I started playing Magic: The Gathering in 1994. I was 11 years old and the game blew my mind. Since then, I’ve had an on-again, off-again affair with the game. Every few years, I buy some cards and come back to see what’s going on.
Over the years, publisher Wizards of the Coast has attempted to replicate the success of Magic in the digital space. It’s released dozens of titles over the year in an attempt to make a video game out of the world's most popular collectible card game. I haven’t liked any of them until now.
Magic: The Gathering Arena is the newest digital version of Magic. it's still in closed beta, but I've been playing it for a bit and I can finally tell you that this is the digital version of magic I’ve wanted for more than 15 years.
All the previous digital version of Magic—and I’ve tried them all—have, for one reason or another, sucked. Magic: The Gathering Online is a dull, clunky, and expensive. The various Dual of the Planeswalkers games simplified the games rules and didn’t let players build decks. Magic Duels also simplified the rules, was often borderline unplayable because of bugs, and let players build decks but hampered them with strange restrictions tabletop players didn’t have.
Arena borrows a lot from Hearthstone and that’s a good. The UI is snappy and responsive, the bugs don’t feel baked in ( Arena is still in beta), and it doesn’t cost a fortune. I built the decks I wanted and, to my shock, had more control over the game than any of the previous digital versions of Magic. For the first time, a video game felt like I was playing Magic at a local card store.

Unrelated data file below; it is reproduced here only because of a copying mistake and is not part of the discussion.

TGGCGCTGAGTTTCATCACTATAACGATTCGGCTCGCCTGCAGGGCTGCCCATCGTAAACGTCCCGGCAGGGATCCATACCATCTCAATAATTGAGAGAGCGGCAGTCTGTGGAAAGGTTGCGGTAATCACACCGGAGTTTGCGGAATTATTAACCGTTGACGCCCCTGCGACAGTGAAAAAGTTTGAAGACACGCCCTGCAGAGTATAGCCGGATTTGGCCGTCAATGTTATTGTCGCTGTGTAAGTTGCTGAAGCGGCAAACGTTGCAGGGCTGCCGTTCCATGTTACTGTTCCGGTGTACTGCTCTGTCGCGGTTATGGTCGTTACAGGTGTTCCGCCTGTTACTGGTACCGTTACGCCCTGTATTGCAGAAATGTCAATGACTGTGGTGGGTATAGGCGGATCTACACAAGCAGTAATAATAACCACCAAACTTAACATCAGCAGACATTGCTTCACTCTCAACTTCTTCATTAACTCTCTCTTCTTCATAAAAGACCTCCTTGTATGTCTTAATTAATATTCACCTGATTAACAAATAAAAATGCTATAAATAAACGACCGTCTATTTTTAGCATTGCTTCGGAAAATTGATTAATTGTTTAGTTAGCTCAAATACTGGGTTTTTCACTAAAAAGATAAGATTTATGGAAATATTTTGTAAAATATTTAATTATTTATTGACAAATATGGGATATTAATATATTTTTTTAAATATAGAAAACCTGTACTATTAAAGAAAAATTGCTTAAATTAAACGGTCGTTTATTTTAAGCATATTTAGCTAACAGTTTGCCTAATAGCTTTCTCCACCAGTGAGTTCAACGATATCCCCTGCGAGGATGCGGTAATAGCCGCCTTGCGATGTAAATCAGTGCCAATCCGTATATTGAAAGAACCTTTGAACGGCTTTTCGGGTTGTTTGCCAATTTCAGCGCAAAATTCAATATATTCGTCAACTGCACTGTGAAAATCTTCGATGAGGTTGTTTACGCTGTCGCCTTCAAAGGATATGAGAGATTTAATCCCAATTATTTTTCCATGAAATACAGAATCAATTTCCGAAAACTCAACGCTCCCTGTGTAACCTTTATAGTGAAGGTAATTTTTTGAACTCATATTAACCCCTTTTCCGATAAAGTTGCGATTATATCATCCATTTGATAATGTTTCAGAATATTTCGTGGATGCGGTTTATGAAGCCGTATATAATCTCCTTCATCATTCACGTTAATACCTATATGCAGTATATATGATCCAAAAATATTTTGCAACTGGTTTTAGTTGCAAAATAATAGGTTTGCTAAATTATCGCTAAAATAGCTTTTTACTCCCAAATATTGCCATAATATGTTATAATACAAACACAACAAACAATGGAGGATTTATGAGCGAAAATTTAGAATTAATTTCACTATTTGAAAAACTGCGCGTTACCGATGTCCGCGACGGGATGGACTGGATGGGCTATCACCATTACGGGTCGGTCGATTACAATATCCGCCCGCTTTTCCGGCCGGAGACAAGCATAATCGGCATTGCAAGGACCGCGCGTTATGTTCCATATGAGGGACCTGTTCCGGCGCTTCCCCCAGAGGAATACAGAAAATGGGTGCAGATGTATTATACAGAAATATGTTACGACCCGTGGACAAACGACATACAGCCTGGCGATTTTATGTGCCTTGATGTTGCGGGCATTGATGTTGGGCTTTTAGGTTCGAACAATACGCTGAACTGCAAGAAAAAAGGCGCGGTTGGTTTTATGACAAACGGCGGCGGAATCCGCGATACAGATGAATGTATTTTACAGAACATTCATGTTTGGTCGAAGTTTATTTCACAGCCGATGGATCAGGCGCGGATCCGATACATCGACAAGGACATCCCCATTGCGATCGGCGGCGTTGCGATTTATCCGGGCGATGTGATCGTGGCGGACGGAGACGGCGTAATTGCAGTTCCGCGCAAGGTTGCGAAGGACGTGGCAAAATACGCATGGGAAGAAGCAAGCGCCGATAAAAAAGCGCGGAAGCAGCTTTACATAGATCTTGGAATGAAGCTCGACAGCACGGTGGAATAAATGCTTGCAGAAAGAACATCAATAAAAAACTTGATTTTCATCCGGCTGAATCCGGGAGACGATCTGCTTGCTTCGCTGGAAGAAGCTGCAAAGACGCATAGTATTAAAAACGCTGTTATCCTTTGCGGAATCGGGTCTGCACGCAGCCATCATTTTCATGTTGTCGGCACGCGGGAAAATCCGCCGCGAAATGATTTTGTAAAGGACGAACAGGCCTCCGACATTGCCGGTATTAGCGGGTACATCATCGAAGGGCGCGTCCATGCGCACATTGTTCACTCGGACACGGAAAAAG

On the surface, it seems like Magic should be easy to turn into a video game, but the rules that seem simple can get complicated fast. Arena understands that and allows the rules to be as complex as they are in the original version, whereas previous video game versions of Magic felt like they were fighting it.
To explain, I need to dig into the nitty gritty of Magic’s rules a bit. Players use a resource called mana to cast spells in Magic, which they generate with land cards. When there are multiple types of land cards on the field, a player has to pick which ones they use carefully. Some versions of Dual of the Planeswalkers just auto-tapped the land, taking control away from the player, hampering their ability to play the game they wanted. Arena gives the player full control over land.
The other thing that never quite worked in the digital versions of Magic was timing and priority. When a spell can be played and how its effect activates is a complicated and important part of Magic. There are entire play styles—I’m looking at you blue control—that rely on interrupting another player's turn. Arena has a button dedicated to passing priority (a player’s right to cast a spell) and a button that allows players to slow the game way down and approve every little thing that happens in the game.
It may sound like a pain, but it works great and it’s all built on timers that are fair. Playing a deck built on harassing your opponent with counterspells and other interruption tactics was impossible in previous video game iterations of Magic. Now it’s a joy and my blue control deck was my favorite in Arena.
Arena is free to play and Wizards have modeled the economy after Hearthstone. Playing the game earns gold coins that players can use to purchase booster packs which contain eight cards—real packs of Magic cards contain 14. Sometimes those packs contain wildcards, which a player can cash in for whatever card they want. It all works better than I ever though video game Magic could.
Wizards will be sending out an additional 100,000 invites for the closed beta in the next few weeks I hope to see you in the digital tabletop.